Celluloid Jukebox: I Like the Christian Life

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Celluloid Jukebox

I Like the Christian Life

by Jen Burke Anderson
illustration by Aaron Farmer

MY CHILDHOOD church lashed us with warnings about the rampant Satanism of rock ’n’ roll. Pop music could provoke commentary from my elders that now seems like hallucination: Deacon Speyer confessing that his copy of Bing Crosby’s “Pistol-Packin’ Mama” was a stumbling block between him and Jesus; Pastor Petersen testifying that the Captain & Tenille’s sexy new early-’80s image was another sure sign that the book of Revelation was on the eve of its fulfillment.

The umbilical cord between religion and rock refuses to ever snap completely. While clergy despair over the African, “pagan” rhythms of Satan’s sheet music, it’s not hard to trace rock back to R&B’s roots in gospel and the Christian church. But rock ’n’ roll got away from its uptight parents and ran off in search of all those things mom and dad promised but never quite delivered: rapture, joy, freedom, truth. Sometimes it ran so far away it came back home again from another direction.

A spate of recent rock documentaries explores the surprisingly razor-thin line between Christianity, pagan recklessness and cutting-edge creativity.

Searching for the Wrong-Eyed Jesus

The BBC follows alt-country songsmith Jim White as he takes a rusty-Cadillac spin through the Deep South of his childhood, exploring the sensual underbelly of fundamentalist Christianity and its role in the imagery of murder ballads, country and gospel music. Watch for spectacular on-location performances by the Handsome Family, 16 Horsepower, Trailer Bride and storyteller Harry Crews.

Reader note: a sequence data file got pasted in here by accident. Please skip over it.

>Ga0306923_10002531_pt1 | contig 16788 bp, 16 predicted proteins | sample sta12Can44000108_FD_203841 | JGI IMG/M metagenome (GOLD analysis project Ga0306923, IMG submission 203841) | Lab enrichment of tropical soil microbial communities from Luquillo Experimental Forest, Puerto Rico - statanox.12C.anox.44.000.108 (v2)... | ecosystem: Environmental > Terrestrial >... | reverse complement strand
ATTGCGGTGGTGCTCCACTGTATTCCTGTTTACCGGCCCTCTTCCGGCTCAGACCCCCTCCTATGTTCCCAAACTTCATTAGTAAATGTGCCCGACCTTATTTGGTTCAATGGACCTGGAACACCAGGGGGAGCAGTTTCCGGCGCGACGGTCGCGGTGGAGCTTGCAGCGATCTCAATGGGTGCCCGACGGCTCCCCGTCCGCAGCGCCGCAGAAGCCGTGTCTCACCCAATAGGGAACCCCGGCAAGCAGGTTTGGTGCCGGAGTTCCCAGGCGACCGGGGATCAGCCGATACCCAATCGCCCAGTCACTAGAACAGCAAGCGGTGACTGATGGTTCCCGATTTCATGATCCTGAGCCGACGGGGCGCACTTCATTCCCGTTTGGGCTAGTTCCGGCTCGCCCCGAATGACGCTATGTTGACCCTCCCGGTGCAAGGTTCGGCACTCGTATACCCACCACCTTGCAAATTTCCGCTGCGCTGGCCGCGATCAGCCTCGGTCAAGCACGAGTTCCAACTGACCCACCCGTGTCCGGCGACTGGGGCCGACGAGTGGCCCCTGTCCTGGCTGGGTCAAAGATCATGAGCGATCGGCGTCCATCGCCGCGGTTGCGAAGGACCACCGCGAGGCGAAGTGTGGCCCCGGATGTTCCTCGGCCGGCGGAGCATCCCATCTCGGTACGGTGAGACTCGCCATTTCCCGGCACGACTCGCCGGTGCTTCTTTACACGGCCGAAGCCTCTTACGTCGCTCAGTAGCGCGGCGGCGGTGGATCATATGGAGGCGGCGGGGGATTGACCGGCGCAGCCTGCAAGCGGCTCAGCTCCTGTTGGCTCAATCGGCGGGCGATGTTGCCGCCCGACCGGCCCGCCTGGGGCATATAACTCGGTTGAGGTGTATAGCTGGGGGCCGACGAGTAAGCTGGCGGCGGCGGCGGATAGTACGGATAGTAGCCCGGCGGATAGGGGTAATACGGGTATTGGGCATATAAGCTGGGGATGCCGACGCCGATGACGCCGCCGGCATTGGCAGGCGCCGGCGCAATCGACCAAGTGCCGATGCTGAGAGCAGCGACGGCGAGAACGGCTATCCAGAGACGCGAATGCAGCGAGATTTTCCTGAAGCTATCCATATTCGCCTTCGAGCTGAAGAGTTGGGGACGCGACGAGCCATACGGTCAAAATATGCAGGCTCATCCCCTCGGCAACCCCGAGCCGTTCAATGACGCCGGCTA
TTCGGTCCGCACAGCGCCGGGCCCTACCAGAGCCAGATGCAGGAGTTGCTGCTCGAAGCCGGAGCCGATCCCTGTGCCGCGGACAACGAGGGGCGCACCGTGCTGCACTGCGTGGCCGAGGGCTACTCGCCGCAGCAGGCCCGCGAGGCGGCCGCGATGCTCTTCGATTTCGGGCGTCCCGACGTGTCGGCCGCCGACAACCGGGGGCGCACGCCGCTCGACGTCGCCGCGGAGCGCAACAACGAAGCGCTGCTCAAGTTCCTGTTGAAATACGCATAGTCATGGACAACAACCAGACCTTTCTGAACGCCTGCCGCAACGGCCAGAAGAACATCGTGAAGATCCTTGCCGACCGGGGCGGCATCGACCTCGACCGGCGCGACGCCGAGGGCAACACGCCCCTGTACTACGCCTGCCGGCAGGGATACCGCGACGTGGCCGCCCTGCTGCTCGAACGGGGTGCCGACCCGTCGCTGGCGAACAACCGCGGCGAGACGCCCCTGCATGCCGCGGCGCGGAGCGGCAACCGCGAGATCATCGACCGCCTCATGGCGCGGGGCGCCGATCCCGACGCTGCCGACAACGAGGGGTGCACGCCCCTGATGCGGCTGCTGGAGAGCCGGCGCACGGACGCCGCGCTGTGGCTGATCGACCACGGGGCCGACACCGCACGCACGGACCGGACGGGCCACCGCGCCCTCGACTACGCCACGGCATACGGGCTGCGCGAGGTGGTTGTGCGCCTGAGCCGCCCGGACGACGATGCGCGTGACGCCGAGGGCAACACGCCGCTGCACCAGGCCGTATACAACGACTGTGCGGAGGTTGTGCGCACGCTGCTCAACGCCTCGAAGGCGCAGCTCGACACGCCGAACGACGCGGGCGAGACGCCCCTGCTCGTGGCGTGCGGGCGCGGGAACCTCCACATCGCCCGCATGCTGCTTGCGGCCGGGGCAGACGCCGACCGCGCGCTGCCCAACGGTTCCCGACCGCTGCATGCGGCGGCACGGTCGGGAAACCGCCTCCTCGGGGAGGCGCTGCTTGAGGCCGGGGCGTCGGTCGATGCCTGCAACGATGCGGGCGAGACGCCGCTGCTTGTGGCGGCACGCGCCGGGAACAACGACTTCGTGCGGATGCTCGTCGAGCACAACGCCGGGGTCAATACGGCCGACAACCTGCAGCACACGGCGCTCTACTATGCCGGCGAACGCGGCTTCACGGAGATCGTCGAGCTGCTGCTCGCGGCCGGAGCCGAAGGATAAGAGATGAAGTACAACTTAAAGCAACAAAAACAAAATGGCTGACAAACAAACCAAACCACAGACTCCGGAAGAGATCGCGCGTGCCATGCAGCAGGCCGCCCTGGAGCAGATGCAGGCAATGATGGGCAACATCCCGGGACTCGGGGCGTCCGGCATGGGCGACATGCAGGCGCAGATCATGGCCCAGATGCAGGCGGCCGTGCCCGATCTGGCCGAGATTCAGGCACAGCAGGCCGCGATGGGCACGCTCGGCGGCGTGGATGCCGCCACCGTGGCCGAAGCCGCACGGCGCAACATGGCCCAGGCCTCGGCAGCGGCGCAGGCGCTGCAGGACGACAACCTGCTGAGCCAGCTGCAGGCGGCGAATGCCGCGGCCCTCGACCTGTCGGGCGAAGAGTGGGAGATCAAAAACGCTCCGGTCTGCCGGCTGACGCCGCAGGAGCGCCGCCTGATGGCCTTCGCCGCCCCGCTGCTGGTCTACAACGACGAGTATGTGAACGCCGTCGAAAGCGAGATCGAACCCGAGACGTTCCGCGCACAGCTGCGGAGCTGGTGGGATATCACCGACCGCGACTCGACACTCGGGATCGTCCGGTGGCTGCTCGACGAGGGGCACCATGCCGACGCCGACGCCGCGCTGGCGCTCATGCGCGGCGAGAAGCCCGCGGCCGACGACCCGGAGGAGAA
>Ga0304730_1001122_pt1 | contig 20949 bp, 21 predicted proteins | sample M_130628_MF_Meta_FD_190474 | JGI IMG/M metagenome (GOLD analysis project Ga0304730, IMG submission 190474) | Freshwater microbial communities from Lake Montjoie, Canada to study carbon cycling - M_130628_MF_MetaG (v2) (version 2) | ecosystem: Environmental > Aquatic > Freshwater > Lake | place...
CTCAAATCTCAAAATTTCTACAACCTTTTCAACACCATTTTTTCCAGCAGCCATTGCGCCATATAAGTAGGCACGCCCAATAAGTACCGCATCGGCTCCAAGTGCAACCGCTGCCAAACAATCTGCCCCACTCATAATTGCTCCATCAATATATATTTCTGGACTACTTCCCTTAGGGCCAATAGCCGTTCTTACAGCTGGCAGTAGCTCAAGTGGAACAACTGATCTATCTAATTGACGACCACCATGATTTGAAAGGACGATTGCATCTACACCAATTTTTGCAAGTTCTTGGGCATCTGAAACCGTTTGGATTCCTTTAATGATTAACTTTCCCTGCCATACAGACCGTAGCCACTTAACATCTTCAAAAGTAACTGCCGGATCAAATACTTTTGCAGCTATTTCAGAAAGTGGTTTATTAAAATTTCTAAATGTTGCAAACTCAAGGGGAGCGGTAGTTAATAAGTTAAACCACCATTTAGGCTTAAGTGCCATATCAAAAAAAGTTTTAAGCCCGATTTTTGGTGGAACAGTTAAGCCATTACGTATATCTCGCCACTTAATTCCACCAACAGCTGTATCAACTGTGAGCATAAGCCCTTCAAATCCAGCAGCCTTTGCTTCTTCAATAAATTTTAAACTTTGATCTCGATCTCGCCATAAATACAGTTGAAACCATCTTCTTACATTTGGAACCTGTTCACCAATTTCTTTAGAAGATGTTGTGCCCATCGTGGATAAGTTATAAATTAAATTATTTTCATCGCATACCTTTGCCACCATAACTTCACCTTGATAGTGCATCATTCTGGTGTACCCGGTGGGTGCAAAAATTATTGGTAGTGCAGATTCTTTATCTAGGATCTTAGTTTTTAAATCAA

Danielson: A Family Movie

Plunging headlong into art-school weirdness and creative rapture, the charming and intelligent Danielson Famile uses its Christian beliefs as a springboard for creating some of the most otherworldly music available today. The film is not just about the group, but is a thought-provoking glimpse into the vagaries of the music industry and the meaning of family in modern society.

The Devil and Daniel Johnston

The Christian church may not provide much of a remedy for the manic-depressive Daniel Johnston, but its good-versus-evil framework has obviously made a deep impression on the singer-songwriter’s creative powers.

New York Doll

Arthur “Killer” Kane’s bass lines were the backbone of early ’70s proto-punk band the New York Dolls. But by the ’80s, Kane was falling down a spiral of drugs, alcohol, failed relationships and suicidal depression. This documentary takes an irony-free look at how the Mormon church gave Kane not only a support system as he cleaned up his life, but the inspiration for a Dolls reunion in London! Watch for themes of reconciliation, tolerance and forgiveness—as well as commentary by an out-of-his-shell Morrissey.

Not rock docs, but in the same spirit:

The Education of Shelby Knox

Teenage Shelby Knox may come from a fundamentalist home, but she’s on a mission to save her classmates from pregnancy and STDs by campaigning for forthright sex education.

The Notorious Bettie Page

Smart cookie Bettie Page apparently didn’t see much of a conflict between posing for bondage porn and believing in Jesus.

Jen Burke Anderson is a writer in San Francisco’s Richmond District. She sees all her indie rock docs at the Balboa Theatre (balboamovies.com). 

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